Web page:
When I undertook my day trip to Valparaíso, our tour guide, Adrián, who was equipped with excellent English and organisational skills, had this little technique he used on his tours. If he was taking an Australian group of tourists (as with my one on that particular day), he would tailor his commentary of the places we visit to include a sprinkling of references to Australia (or say to Mexico if that was the case). Such as pointing out the concentrations of imported Eucalyptus Globulus among the indigenous trees in the Andean valley. When we got to the city of the Porteños I casually asked the knowledgable guide if he was aware that an Australian prime minister was actually born right there in Valparaíso. Adrián, clearly someone interested in the wider world, was surprised, even doubting of such a claim. “No, really?!?” he inquired disbelievingly (how could this have escaped the meticulous Adrián!). Immediately he googled it on his iPhone and gleefully confirmed that I was right! Chuffed at picking up such a handy little revelatory fact, he added with a boyish enthusiasm that he would mention it to his next group of Aussie tourists. I laughed and replied, “Don’t worry, the overwhelming odds are they won’t have heard of Watson either“!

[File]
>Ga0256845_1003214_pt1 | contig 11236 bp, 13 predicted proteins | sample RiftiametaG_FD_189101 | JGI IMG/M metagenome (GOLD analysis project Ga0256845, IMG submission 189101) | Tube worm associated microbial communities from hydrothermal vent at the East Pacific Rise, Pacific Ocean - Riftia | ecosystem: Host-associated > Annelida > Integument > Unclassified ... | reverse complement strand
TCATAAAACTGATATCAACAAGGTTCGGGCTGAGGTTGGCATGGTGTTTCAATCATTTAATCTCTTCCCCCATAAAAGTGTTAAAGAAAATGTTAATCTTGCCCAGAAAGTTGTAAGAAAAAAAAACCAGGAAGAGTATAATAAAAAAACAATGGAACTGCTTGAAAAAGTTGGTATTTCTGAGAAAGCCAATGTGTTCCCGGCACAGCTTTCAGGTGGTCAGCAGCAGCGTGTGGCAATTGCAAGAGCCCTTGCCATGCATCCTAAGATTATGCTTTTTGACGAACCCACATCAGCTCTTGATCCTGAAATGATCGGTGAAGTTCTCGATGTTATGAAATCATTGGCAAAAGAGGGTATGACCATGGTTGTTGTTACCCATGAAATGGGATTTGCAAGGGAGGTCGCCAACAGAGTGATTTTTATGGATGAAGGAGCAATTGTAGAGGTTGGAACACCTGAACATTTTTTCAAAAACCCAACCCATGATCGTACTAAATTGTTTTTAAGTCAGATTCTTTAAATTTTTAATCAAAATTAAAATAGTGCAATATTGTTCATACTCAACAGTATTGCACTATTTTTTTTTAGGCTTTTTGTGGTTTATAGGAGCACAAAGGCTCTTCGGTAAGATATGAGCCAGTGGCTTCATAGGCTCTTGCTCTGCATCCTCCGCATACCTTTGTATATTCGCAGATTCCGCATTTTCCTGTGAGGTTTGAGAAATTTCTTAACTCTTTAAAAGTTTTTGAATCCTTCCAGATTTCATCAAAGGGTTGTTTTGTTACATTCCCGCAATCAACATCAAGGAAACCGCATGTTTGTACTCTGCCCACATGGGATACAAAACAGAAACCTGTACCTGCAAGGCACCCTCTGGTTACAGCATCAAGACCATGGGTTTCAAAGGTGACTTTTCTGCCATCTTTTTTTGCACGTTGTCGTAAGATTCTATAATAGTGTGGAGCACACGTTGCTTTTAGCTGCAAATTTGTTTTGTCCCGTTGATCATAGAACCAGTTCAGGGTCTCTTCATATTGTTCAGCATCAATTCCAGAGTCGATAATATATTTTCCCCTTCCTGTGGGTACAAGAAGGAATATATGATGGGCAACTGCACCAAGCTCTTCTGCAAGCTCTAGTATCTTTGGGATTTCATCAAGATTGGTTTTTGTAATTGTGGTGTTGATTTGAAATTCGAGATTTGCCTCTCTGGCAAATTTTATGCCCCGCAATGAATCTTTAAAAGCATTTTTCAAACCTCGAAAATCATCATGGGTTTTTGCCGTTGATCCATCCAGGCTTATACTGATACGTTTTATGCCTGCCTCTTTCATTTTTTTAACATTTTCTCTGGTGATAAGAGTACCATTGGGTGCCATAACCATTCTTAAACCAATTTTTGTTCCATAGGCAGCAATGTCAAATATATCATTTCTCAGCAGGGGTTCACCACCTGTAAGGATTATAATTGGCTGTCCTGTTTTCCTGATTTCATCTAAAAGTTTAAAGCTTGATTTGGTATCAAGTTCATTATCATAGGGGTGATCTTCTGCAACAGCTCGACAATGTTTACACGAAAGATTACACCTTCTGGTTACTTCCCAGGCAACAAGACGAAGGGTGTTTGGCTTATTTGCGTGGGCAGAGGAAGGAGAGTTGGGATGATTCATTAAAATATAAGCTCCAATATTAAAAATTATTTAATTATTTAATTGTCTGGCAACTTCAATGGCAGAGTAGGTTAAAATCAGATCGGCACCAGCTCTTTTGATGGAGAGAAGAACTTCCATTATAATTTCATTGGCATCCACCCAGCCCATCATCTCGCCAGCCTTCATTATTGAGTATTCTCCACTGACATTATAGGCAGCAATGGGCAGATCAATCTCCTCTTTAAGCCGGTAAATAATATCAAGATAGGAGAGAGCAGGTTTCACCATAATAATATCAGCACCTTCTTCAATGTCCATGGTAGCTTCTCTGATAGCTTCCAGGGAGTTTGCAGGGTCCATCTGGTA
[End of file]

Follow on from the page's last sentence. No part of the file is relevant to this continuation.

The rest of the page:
❈ a superfluous distinction of course given that as far as is known, short of a forensic examination of Hansard, Watson was almost certainly the only Australian political figure to be born in Valparaíso
◙ all other Australian prime ministers born outside Australia came from the British Isles ¤ the specific trigger for the government’s downfall was Watson’s failure to secure a double dissolution from the Gov-Gen.
 the Scottish myth was sustained throughout Watson’s political career, eg, the (Sydney) Bulletin lavished praise on him when he became the government’s treasurer in 1904 – concluding that “public finances are in safe Caledonian hands”, The Bulletin, 28 April 1904, cited in J Hawkins, ‘Chris Watson: Australia’s second Treasurer’, The Treasury: Australian Government, (Economic Roundup – Winter 2007), www.archive.treasury.gov.au
 B Nairn, ‘Watson, John Christian (Chris) (1867-1941)’, Australian Dictionary of Biography, Vol. 12, (MUP), 1990
 at the same point in time the British Labour Party (BLP) had precisely four MPs out of a total of 670 in the House of Commons, and the first BLP UK government didn’t occur until the 1930s, R McMullin, ‘First in the World: Australia’s Watson Labor Government’, Department of Parliamentary Services, (2005), www.aph.gov.au/
 ibid. Reid’s term, similarly, was one of only 11 months … Watson’s and Reid’s terms were characteristic of the early Commonwealth governments – minority rule, composite, multi-party based governments and (consequently) short-lived
 Hawkins, op.cit.
 Even when he was PM or Leader of the Opposition, Watson was still highly responsive to his local constituents in Bland (and later South Sydney) and worked tirelessly to address their “grass roots” needs, ‘Chris Watson’ (Australian Prime Ministers), Museum of Australian Democracy, www.primeministers.moadoph.gov.au
 A Grassby & S Ordoñez, John Watson, (1999)
On our last day in the United Arab Emirates our tour guide took us on an afternoon drive for a spot of dune-buggy “rally driving” in the sandhills. Well, that was the pretext for the decision to first head for the hinter-hills … desert dwellers with SUVs?